Blog

Nov13

The Move (Part 3)

Follow along as I continue to write my way through the transitional process of moving back to the PNW. For the whole story, check out Part 1 and Part 2

My sister came out for a quick visit a couple of weekends ago. She visited us several times during the three years we lived in the vicinity during my graduate school training previously so we didn’t feel the need to do any of the touristy jaunts in the city. Plus she was here for exactly 48 hours and half of that time revolved around a speaking gig I had while she was out here (the focus of why she was here to begin with). During the remaining half of her time we attempted to give her a crash course in what our life and dreams look like now in this new chapter. It wasn’t enough time for that really, but it was just enough time to re-rip out our hearts when we dropped her off at the airport.

The week that followed was pretty brutal. Faith, our 15 year old, cried herself to sleep nearly every night. Her tears held both loss and resistance as she expressed her desire to “go back home” over and over again.

I’ve released a few similarly expressive tears in the months that have passed since we loaded up that giant yellow truck (read: I’ve cried more tears than I’d like to admit). On the surface, the longing presents as a desire to return to a red house that held our story for four years, our lengthiest stay in any dwelling we’ve had together. The girls miss having their own bedrooms. I miss my kitchen and my bathroom. I miss my floors. I knew every inch of that house, the places where the floorboards came unglued from the steps into the front room, where we had to patch up the holes from Briella’s baby gates, where the wall was dented from a water bottle that miraculously flew down the basement stairs. This house held some sacred stories too. Like when I ran down the stairs to greet Brian and the girls holding a positive pregnancy stick as they walked in from the garage. It held our family as we recovered from a couple of bouts with the flu, a broken arm, 3 concussions, countless sprained ankles and knees and of course my six months of recovery after Briella’s birth. Shortly after moving in, we finally answered the girls’ unrelenting requests for a puppy. Jaxson grew into a dog (for better and for worse) in that very house. There were Christmas mornings, family feasts, birthday gatherings, movie nights and family meltdowns.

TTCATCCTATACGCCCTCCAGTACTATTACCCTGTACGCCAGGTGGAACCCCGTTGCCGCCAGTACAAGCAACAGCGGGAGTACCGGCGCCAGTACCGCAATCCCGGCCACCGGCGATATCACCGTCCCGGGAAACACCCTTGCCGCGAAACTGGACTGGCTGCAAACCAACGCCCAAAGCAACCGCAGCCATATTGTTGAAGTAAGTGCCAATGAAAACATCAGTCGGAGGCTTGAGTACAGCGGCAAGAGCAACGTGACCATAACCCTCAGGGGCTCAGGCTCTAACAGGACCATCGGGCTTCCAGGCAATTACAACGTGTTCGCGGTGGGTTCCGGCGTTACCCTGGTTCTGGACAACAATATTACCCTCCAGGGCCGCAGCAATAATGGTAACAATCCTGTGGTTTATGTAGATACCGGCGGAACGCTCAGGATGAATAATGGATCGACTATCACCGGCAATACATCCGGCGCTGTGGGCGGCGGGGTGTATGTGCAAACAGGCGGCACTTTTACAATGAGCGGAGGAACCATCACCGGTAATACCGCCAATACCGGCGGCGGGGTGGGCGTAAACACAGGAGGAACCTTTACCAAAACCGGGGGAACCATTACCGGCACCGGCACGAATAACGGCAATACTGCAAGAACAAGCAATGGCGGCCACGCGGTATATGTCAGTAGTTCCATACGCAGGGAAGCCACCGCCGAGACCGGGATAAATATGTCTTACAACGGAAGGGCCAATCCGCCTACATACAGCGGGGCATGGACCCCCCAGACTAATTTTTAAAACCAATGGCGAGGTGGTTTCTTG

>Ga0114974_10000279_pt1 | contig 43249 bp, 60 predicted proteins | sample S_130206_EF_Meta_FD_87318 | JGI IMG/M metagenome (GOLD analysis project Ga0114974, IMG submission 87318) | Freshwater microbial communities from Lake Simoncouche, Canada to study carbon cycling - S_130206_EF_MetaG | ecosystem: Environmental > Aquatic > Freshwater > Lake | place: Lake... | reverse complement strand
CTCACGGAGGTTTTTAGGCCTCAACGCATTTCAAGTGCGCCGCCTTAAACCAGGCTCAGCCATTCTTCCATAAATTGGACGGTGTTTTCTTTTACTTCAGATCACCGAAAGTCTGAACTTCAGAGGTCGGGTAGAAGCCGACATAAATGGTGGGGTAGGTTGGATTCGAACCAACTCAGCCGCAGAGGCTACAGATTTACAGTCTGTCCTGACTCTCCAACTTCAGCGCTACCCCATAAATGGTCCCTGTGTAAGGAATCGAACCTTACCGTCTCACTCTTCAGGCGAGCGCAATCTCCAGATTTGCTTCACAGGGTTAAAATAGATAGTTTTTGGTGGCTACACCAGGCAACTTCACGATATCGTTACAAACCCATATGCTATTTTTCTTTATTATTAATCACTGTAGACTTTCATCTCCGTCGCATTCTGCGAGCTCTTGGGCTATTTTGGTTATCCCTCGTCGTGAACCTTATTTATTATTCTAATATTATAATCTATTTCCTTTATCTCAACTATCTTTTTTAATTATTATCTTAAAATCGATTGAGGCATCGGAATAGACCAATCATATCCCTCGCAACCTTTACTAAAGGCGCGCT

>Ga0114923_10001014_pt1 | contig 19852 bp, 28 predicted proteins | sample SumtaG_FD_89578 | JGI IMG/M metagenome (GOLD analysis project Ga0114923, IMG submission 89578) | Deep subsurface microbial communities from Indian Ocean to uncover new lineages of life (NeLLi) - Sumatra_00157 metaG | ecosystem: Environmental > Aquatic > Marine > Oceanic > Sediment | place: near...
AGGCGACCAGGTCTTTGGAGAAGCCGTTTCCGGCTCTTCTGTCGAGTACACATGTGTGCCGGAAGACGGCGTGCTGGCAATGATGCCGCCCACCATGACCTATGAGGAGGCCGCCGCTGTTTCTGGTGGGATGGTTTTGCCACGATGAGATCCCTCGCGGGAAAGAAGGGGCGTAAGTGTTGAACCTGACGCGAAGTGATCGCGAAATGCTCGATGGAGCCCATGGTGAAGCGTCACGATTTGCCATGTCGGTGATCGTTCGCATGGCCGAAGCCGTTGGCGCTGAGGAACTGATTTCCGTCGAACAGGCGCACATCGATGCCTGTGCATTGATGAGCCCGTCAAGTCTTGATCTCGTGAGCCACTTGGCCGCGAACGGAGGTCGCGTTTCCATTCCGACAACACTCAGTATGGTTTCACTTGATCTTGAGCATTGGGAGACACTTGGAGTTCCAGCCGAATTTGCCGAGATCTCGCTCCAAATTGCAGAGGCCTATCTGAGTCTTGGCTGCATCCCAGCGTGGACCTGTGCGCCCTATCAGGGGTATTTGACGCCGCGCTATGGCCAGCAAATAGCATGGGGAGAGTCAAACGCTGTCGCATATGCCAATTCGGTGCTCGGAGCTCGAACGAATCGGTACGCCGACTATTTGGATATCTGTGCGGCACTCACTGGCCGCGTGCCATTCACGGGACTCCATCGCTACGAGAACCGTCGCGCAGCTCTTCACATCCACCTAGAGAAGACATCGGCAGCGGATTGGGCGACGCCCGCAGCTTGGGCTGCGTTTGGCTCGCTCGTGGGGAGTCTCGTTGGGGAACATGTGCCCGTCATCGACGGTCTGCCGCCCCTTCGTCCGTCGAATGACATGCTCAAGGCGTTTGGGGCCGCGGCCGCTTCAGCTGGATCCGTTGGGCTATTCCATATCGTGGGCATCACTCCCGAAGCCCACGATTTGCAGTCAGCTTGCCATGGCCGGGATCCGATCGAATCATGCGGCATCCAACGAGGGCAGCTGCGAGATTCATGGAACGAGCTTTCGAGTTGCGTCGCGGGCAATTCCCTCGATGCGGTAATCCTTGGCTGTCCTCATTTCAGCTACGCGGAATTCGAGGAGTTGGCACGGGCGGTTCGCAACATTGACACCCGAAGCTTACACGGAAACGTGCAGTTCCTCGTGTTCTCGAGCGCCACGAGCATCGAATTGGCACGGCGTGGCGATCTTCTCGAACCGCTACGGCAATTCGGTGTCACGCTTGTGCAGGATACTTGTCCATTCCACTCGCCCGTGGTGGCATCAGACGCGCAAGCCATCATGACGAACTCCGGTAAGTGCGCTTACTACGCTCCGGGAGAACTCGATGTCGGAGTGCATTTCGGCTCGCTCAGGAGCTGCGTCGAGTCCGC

As I tear up at the sight of any photos taken in our old house, I understand that it was how we filled the space and how we hoped to fill the space that made it what it was and what we hoped it one day would be. But spaces matter too. So the longing is about the house. But it’s also about more. It’s about how we’re not sure what stories this new chapter will hold. We’re not even sure about what kind of dwelling we’ll land in as we’re renting for this first year as we get familiar with the area. So there is no real place to call our own, no defined space to hold our new stories yet. We are each feeling the lack of a physical and stable container and sustainer of our lives. We’re in flux, in transition. And that’s a really hard place to be, so we struggle with a desire to return home often. That’s part of moving. That’s part of leaving and now seeking for a new space to call home. It’s all part of growing through transition.

 

Saying goodbye.

Saying goodbye with our tear-stained cheeks to the Red House we loved so much.

Share on FacebookTweet about this on TwitterPin on PinterestGoogle+share on TumblrShare on LinkedIn

2 Comments

  1. Katie

    Shauna, I really appreciate your honesty and love the eloquence of your writing. I didn’t expect or anticipate the transitions and trials of the last three years and it seems I still have much to process, as well as more transitions to come! Reading about the experience of others here is encouraging and comforting.

    1. Shauna Gauthier
      Shauna Gauthier

      Oh Katie! I’m so appreciative of your kind words…but moreso, I’m thankful that these stories and words have brought you some comfort and encouragement. It seems to me that most of life is the work of transitioning, morphing, a continual process of becoming. It can be so exhausting at times. And can also feel so lonely. I would love to hear more about your experiences…and of course, you are more than welcome to write something for this space too. <3

Leave a Comment

Your email address will not be published. Required fields are marked *


four + 9 =

You may use these HTML tags and attributes: <a href="" title=""> <abbr title=""> <acronym title=""> <b> <blockquote cite=""> <cite> <code> <del datetime=""> <em> <i> <q cite=""> <s> <strike> <strong>